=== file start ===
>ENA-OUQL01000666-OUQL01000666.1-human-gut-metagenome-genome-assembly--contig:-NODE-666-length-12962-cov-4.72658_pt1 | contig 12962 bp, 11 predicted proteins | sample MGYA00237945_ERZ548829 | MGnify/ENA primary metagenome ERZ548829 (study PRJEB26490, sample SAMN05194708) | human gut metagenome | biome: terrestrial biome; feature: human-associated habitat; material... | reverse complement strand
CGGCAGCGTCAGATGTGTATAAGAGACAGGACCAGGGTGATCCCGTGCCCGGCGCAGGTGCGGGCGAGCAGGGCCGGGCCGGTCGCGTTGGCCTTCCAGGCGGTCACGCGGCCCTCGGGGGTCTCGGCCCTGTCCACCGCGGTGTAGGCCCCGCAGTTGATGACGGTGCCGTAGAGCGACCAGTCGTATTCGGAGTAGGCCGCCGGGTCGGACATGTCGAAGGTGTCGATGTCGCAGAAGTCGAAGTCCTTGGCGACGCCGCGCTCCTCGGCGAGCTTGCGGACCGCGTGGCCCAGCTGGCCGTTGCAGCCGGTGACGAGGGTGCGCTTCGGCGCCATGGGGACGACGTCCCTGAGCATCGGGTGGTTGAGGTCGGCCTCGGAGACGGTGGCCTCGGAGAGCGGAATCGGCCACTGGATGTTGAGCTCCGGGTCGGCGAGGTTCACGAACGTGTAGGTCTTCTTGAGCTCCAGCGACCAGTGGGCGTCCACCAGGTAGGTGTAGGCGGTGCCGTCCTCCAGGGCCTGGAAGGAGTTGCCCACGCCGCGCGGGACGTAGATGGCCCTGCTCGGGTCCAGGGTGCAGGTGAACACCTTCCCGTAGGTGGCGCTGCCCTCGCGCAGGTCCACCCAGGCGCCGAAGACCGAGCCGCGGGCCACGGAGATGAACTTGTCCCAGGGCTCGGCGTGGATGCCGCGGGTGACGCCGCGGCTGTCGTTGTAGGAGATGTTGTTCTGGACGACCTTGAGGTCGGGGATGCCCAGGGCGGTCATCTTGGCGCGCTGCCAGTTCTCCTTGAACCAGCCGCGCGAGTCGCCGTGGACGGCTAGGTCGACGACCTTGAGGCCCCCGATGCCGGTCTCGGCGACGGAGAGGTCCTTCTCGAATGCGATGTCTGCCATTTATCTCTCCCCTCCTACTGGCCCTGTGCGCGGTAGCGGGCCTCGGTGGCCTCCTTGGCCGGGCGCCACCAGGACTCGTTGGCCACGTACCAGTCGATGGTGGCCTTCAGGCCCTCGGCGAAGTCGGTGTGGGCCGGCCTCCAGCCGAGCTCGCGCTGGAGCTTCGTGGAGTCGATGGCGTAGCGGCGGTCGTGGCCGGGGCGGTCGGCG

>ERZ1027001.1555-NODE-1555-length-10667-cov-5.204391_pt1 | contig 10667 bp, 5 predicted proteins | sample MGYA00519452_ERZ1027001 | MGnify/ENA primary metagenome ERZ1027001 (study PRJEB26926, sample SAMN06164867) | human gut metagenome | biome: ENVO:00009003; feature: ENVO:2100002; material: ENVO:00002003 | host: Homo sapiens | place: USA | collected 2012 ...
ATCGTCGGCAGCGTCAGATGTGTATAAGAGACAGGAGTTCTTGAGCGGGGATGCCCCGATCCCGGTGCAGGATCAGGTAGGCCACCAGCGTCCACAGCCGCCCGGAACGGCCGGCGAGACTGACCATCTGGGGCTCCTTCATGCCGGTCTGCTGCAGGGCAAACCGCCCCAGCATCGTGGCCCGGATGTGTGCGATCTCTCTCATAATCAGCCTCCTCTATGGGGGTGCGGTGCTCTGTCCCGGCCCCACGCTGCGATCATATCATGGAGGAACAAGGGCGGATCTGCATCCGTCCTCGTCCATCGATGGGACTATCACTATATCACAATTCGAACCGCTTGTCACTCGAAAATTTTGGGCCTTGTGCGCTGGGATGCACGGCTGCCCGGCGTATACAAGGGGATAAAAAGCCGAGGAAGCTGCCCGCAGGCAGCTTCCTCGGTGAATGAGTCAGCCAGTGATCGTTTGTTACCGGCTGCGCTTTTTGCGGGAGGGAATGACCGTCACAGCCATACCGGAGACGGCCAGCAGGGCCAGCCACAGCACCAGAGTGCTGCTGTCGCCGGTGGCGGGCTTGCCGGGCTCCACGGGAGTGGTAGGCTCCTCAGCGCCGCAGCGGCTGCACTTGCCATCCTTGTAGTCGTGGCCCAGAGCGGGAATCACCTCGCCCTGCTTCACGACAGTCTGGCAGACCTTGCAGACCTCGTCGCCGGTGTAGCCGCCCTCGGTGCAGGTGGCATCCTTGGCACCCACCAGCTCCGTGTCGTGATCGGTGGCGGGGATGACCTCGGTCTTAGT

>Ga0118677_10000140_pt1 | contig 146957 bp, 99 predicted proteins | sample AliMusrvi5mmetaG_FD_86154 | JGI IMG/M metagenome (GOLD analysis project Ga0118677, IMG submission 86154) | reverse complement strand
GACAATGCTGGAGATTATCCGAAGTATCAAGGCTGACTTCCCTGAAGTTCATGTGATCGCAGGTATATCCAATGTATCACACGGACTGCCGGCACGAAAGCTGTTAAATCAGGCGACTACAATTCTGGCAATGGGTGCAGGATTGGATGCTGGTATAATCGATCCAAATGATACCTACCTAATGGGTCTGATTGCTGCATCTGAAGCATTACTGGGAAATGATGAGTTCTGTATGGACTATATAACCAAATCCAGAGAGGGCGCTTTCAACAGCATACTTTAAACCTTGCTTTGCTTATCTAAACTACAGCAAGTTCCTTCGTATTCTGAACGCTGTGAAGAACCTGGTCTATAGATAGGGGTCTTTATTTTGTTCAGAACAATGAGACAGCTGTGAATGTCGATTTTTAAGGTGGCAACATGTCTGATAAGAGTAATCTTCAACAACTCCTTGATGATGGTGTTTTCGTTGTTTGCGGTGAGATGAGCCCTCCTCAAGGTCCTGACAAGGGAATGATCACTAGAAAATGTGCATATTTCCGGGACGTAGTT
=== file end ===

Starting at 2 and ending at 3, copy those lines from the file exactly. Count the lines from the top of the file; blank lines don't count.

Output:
CGGCAGCGTCAGATGTGTATAAGAGACAGGACCAGGGTGATCCCGTGCCCGGCGCAGGTGCGGGCGAGCAGGGCCGGGCCGGTCGCGTTGGCCTTCCAGGCGGTCACGCGGCCCTCGGGGGTCTCGGCCCTGTCCACCGCGGTGTAGGCCCCGCAGTTGATGACGGTGCCGTAGAGCGACCAGTCGTATTCGGAGTAGGCCGCCGGGTCGGACATGTCGAAGGTGTCGATGTCGCAGAAGTCGAAGTCCTTGGCGACGCCGCGCTCCTCGGCGAGCTTGCGGACCGCGTGGCCCAGCTGGCCGTTGCAGCCGGTGACGAGGGTGCGCTTCGGCGCCATGGGGACGACGTCCCTGAGCATCGGGTGGTTGAGGTCGGCCTCGGAGACGGTGGCCTCGGAGAGCGGAATCGGCCACTGGATGTTGAGCTCCGGGTCGGCGAGGTTCACGAACGTGTAGGTCTTCTTGAGCTCCAGCGACCAGTGGGCGTCCACCAGGTAGGTGTAGGCGGTGCCGTCCTCCAGGGCCTGGAAGGAGTTGCCCACGCCGCGCGGGACGTAGATGGCCCTGCTCGGGTCCAGGGTGCAGGTGAACACCTTCCCGTAGGTGGCGCTGCCCTCGCGCAGGTCCACCCAGGCGCCGAAGACCGAGCCGCGGGCCACGGAGATGAACTTGTCCCAGGGCTCGGCGTGGATGCCGCGGGTGACGCCGCGGCTGTCGTTGTAGGAGATGTTGTTCTGGACGACCTTGAGGTCGGGGATGCCCAGGGCGGTCATCTTGGCGCGCTGCCAGTTCTCCTTGAACCAGCCGCGCGAGTCGCCGTGGACGGCTAGGTCGACGACCTTGAGGCCCCCGATGCCGGTCTCGGCGACGGAGAGGTCCTTCTCGAATGCGATGTCTGCCATTTATCTCTCCCCTCCTACTGGCCCTGTGCGCGGTAGCGGGCCTCGGTGGCCTCCTTGGCCGGGCGCCACCAGGACTCGTTGGCCACGTACCAGTCGATGGTGGCCTTCAGGCCCTCGGCGAAGTCGGTGTGGGCCGGCCTCCAGCCGAGCTCGCGCTGGAGCTTCGTGGAGTCGATGGCGTAGCGGCGGTCGTGGCCGGGGCGGTCGGCG

>ERZ1027001.1555-NODE-1555-length-10667-cov-5.204391_pt1 | contig 10667 bp, 5 predicted proteins | sample MGYA00519452_ERZ1027001 | MGnify/ENA primary metagenome ERZ1027001 (study PRJEB26926, sample SAMN06164867) | human gut metagenome | biome: ENVO:00009003; feature: ENVO:2100002; material: ENVO:00002003 | host: Homo sapiens | place: USA | collected 2012 ...